Continued from Part III.
OK, so here’s an end-June snapshot of my current portfolio allocation:
[NB: And here’s my portfolio a year ago (from this post) – the majority of subsequent changes are obviously due to sales/purchases & the share price appreciation/depreciation of (mostly disclosed) holdings. Notably, my minor Hedge & Nat Resources allocations are now eliminated on sales of holdings, while my new US & Undisclosed (a new asset class I’m still working on) allocations reflect undisclosed new holdings. I’ll also highlight my Cash allocation’s pretty minimal, with the priority on Fixed Income (which is how I basically consider my Alternative Asset Opportunities (TLI:LN) holding) & Event-Driven (essentially, my NTR plc holding…noting, in particular, last week’s announcement of a return of capital/wind-down) :-) ]
Some big & small changes, obviously – but in the scheme of things, it certainly isn’t a radically different portfolio. But what were you expecting…did you really think I’d turn on a dime & completely transform my portfolio? Um, maybe if I was some hard-charging hedge fundie. But for the average investor, the more rapidly & radically one’s portfolio changes, the more likely it’s the result of poor/faulty decision-making! And I suspect this is even more true of thesis-driven investing – the biggest & most rewarding theses tend to develop/evolve over a long period of time, and likewise so should your portfolio…
Now, let’s consider some potential portfolio allocation implications, in terms of my current macro investment thesis. [Keeping in mind my recent Four Feds commentary]:
Emerging/Frontier Markets: My underlying emerging/frontier markets thesis hasn’t changed a jot since I wrote this post (& its follow-up). But sentiment remains negative, with investors/commentators focusing on specific country surprises & disappointments, and the narrowing growth gap between developed & emerging/frontier markets. Currency weakness, esp. against the dollar, hasn’t helped either. But emerging/frontier markets are still the world’s growth engine, and will continue to trounce developed markets in terms of absolute growth. And the narrowing growth gap’s mostly due to starkly differing fiscal/monetary policies…investors might well ask themselves which policies are more sustainable? As for currency weakness – yes, it’s a short term hit, but it also improves their terms of trade substantially.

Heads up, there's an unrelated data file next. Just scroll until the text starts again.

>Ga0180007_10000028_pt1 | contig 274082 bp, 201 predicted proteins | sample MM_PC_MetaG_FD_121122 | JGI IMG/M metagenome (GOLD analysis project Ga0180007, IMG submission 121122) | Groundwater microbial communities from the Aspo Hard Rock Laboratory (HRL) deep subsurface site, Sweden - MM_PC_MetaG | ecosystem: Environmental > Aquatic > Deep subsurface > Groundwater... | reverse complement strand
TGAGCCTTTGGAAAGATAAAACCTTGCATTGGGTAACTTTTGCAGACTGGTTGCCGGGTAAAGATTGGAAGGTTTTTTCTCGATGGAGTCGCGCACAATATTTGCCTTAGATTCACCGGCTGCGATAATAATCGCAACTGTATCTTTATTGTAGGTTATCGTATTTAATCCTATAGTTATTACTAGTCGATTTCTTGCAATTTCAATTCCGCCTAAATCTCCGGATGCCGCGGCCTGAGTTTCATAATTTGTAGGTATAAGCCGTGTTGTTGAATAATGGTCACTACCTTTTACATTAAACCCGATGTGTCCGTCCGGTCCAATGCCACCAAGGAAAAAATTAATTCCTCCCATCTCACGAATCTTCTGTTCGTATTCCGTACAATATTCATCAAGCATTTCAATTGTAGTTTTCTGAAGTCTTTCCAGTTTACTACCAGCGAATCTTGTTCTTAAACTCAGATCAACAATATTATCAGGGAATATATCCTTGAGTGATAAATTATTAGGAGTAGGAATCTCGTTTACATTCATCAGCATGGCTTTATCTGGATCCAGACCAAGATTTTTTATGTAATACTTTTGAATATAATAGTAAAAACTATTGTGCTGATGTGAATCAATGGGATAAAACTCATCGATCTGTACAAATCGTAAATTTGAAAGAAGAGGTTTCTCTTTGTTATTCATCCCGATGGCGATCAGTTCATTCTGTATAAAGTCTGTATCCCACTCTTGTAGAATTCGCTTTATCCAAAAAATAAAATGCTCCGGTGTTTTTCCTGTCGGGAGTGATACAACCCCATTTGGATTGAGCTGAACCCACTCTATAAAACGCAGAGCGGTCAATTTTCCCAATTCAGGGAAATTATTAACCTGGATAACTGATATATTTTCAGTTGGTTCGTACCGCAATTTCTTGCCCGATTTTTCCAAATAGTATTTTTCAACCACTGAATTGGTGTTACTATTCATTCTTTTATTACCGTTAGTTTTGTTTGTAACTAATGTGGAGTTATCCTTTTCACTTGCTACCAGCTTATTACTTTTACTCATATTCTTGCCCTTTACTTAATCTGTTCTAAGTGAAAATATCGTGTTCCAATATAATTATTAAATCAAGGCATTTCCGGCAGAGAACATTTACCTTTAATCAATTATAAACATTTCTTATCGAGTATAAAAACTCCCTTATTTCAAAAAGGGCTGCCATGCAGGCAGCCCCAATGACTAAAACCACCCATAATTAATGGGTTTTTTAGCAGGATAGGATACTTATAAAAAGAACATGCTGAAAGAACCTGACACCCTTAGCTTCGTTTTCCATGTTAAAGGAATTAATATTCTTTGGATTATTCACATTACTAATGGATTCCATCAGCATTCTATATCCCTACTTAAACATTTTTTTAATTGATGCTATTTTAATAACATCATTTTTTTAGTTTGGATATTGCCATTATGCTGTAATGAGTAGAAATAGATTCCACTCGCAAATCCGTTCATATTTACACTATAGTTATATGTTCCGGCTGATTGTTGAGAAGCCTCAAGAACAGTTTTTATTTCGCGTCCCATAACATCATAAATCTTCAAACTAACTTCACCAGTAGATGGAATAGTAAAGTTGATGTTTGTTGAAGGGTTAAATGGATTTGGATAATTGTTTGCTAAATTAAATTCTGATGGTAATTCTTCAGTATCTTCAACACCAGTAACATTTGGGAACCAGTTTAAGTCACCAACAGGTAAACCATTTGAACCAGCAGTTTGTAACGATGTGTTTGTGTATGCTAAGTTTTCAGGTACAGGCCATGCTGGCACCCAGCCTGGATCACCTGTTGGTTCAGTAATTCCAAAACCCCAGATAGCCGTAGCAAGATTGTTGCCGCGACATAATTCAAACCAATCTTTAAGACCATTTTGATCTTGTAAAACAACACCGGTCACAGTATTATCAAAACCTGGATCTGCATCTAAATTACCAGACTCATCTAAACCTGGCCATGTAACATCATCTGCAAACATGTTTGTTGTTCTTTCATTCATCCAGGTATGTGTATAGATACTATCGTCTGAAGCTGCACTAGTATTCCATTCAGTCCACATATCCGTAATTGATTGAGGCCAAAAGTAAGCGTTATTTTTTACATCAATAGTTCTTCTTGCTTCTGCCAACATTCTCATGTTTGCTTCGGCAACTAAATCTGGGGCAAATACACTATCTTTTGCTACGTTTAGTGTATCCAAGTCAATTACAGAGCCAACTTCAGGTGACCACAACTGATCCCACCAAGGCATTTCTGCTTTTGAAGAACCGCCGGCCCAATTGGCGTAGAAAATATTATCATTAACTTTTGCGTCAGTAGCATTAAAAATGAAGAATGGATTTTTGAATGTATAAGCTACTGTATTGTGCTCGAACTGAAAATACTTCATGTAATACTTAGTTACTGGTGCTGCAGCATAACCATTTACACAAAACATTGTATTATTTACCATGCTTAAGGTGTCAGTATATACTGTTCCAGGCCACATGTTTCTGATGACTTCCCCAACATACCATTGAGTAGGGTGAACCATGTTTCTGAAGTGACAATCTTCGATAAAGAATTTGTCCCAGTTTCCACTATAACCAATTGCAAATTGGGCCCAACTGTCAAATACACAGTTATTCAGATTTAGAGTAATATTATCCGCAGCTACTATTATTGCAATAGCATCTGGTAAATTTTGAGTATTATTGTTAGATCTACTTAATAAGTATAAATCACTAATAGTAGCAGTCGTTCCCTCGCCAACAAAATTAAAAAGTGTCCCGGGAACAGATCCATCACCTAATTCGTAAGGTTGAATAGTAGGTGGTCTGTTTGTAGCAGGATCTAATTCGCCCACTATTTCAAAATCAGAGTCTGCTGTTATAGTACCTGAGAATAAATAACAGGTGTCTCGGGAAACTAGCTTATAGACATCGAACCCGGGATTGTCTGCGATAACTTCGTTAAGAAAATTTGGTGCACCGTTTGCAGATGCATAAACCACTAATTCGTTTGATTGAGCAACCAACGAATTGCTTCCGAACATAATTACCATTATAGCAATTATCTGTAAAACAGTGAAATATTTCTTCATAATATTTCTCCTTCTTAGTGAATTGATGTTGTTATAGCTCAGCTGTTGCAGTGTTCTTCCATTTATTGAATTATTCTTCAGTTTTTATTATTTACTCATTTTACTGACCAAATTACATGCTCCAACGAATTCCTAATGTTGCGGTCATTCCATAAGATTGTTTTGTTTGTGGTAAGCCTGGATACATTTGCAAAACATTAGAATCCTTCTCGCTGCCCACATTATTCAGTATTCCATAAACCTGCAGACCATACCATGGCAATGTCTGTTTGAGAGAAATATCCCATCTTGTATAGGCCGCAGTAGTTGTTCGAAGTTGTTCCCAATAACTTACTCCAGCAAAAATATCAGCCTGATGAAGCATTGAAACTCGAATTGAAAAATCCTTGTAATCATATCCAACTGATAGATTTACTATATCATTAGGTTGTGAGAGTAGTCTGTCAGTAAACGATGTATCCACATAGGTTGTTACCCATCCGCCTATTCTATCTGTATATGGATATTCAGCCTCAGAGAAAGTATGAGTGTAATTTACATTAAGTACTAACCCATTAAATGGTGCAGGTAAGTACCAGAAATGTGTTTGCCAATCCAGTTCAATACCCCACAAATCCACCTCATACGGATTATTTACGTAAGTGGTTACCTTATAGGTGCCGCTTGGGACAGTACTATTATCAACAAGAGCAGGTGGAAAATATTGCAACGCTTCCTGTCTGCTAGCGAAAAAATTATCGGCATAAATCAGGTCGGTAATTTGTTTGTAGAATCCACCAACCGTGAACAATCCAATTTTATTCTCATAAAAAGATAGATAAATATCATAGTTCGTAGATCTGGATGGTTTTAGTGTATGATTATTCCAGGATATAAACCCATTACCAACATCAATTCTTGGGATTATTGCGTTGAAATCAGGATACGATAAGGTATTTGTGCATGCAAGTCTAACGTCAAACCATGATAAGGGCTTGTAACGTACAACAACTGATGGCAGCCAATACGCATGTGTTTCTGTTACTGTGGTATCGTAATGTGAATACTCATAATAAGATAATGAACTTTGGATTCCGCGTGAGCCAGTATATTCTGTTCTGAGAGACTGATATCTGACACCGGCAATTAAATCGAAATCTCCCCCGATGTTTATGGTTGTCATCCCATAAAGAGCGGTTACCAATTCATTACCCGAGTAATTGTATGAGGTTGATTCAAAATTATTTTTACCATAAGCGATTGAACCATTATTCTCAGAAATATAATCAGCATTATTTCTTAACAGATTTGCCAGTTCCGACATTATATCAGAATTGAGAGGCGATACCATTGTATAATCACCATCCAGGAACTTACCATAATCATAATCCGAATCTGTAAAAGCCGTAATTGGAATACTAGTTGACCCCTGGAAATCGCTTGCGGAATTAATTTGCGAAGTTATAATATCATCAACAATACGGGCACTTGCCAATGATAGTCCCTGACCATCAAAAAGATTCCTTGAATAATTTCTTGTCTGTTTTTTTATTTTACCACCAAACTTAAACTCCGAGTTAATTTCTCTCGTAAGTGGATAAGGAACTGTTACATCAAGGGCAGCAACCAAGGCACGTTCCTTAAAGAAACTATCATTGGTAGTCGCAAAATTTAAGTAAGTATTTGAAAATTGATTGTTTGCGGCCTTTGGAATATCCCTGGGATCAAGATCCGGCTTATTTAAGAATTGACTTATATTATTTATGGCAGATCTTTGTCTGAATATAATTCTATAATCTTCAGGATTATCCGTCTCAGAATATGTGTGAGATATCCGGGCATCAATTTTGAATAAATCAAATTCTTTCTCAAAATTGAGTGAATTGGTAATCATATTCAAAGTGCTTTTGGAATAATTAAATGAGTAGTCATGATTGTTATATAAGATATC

But doubters question whether a new export-led growth surge is even possible, citing lower developed market growth/demand. Which strikes me as a remarkably stupid argument…if you expect lower Western growth, surely it strengthens the case for high growth emerging/frontier markets investment?! Many which now appear to be reaching an inflection point, where domestic middle class/consumer demand’s emerging as a new growth driver, reinforcing or even supplanting existing export-led growth.